Honda Is Going Off-Road with New TrailSport Models

by Jon D. B.
(Photo by Zhao Guangliang/VCG via Getty Images)

Outsider Ready: Honda is stepping up their outdoors game to match Subaru’s recent Wilderness rollout with the announcement of their TrailSport vehicles.

The brand-bearing vehicles are pending release, but Honda makes it official this week: the industry-leading manufacturer is looking to break into the everyday off-road game with a new line of TrailSport vehicles. Each is to feature “rugged” off-road styling, gear, and later – tech.

According to Gary Gastelu, Automotive Editor covering the car industry and racing for Fox News, we can expect the following rollout from Honda (below).

In their first wave, Honda’s TrailSports offerings will include:

  • Protective body cladding
  • Unique interior appointments
  • All-weather floor mats

Not too terribly exciting, right? No Outsider in their right mind is going to take a Honda off-road simply because it has “unique interior appointments” or (I’m laughing typing this) “all-weather floor mats.” C’mon, guys! These are gimmicks, not off-road qualities.

Thankfully, Honda cites a second rollout with “later examples” that will add:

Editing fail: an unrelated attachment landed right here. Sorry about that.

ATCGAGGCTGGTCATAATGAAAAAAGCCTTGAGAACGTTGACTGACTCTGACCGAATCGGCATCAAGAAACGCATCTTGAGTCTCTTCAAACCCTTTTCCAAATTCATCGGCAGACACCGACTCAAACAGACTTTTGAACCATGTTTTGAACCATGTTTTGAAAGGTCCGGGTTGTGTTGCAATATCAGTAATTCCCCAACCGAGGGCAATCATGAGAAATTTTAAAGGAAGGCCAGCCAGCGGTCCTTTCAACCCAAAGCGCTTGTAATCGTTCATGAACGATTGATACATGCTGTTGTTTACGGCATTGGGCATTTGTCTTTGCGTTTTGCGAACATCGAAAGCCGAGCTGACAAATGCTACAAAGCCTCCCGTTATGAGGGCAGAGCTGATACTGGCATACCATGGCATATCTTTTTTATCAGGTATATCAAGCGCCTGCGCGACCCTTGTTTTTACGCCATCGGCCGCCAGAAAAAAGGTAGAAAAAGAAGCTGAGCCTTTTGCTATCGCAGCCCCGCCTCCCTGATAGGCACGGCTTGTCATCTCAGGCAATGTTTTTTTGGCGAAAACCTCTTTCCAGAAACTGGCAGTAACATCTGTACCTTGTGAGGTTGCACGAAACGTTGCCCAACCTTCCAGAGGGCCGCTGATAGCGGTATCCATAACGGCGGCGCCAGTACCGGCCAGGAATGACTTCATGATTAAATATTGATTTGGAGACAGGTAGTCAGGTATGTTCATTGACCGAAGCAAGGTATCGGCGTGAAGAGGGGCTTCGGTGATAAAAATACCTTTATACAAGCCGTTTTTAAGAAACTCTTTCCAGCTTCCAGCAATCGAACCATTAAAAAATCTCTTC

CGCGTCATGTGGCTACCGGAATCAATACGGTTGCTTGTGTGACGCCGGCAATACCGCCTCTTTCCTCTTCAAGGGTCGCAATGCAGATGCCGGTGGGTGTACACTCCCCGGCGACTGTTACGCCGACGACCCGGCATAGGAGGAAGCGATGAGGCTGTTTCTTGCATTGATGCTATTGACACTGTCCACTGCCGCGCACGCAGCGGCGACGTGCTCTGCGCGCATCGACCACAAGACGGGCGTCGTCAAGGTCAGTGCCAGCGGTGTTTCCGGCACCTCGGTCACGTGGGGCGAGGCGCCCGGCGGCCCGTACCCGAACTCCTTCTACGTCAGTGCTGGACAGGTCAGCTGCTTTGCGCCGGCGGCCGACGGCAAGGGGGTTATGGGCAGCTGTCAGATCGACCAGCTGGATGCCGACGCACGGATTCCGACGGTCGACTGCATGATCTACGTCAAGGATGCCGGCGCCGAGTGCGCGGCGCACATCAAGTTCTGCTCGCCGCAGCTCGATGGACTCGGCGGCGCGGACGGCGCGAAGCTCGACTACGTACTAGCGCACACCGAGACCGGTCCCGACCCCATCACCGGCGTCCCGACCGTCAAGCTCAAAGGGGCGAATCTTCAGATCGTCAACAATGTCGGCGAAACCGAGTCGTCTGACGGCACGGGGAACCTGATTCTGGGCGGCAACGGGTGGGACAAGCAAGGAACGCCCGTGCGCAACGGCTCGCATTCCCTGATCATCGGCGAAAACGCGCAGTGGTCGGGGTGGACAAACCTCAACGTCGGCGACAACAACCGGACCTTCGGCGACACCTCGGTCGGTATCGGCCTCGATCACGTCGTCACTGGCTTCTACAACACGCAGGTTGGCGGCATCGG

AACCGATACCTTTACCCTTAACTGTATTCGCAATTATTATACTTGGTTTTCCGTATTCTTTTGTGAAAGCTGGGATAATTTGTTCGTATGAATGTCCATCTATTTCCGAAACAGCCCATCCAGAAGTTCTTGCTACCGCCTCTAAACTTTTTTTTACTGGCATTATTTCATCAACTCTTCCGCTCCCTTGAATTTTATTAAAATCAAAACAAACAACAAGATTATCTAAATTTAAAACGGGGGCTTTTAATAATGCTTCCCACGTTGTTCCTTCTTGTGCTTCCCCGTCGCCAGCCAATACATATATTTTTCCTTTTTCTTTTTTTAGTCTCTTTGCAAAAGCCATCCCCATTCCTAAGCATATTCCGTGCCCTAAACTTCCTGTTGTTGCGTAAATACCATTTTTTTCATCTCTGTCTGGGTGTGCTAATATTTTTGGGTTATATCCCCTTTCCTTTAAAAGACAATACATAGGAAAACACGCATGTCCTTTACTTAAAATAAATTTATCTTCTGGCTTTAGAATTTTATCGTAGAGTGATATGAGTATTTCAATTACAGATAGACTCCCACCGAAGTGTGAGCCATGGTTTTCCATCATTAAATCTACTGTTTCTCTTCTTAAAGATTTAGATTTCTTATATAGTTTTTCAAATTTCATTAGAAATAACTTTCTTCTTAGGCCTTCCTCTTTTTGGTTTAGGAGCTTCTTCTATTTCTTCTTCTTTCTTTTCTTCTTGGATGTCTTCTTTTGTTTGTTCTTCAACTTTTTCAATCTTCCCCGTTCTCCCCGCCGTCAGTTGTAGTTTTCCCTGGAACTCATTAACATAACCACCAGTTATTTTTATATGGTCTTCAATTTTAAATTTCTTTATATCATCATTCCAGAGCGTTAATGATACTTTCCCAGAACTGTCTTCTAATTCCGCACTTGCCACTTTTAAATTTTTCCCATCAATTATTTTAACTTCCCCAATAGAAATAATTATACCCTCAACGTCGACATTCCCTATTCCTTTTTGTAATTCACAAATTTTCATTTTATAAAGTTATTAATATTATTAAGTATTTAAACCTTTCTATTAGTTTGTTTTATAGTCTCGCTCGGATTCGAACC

• Increased ground clearance
  • Beefed up suspensions
  • Underbody protection
  • All-terrain tires
  • Specially-tuned all-wheel-drive systems

Now we’re talking. Hopefully. Fox News‘ Gastelu says “The idea is in the same vein as Subaru’s new Wilderness line along with Toyota’s Adventure and TRD Off-Road trims.”

He adds that Honda isn’t sure which existing models will get this “adventure-ready” treatment. But rest assured, they are coming. The trade’s tweet above includes a teaser image with the TrailSport branding present on a Passport SUV.

Honda to Finally Offer True Off-Road Vehicles?

As followers of the car giant know, however, Honda does not offer any true off-road vehicles. Some, like their “light trucks” and CR-V and Ridgeline are taken off the pavement anyway, but are not suited for it by design. I love Honda’s motorcycles and dirtbikes and will rarely invest in another manufacturer’s make, for example. But if I’m going off-road, it’s going to be in my Wrangler and not a CR-V.

Gastelu does cite that both the Passport and Ridgeline models hold “some off-pavement” design. Or, at least, Honda had this in mind when marketing them. But these offerings pale in comparison to their wide-breadth of ATV, UTV, and dirtbike offerings. Depending on who you ask, Honda dominates the small vehicle off-road scene. So why not bring this expertise up to full-sized SUVs and trucks? Perhaps even a station wagon and hatchback or two?

Unfortunately, Honda does not offer a timeline for these releases. If the comments over on their announcement are to be believed, however, there’s some serious buzz building. Not all of it is good, though.

“What bothers me about this is that this TrailSport moniker is a gimmick,” comments Jeff K. “Jeep has created a brand image clearly aimed at the adventurer in everyone. Like Harley Davidson, Jeep sells a lifestyle.”

Can’t argue with that – and neither can Honda. But one only has to look at their ATV/UTV/Bike game to see that the company is ready to roll if only they put in the effort.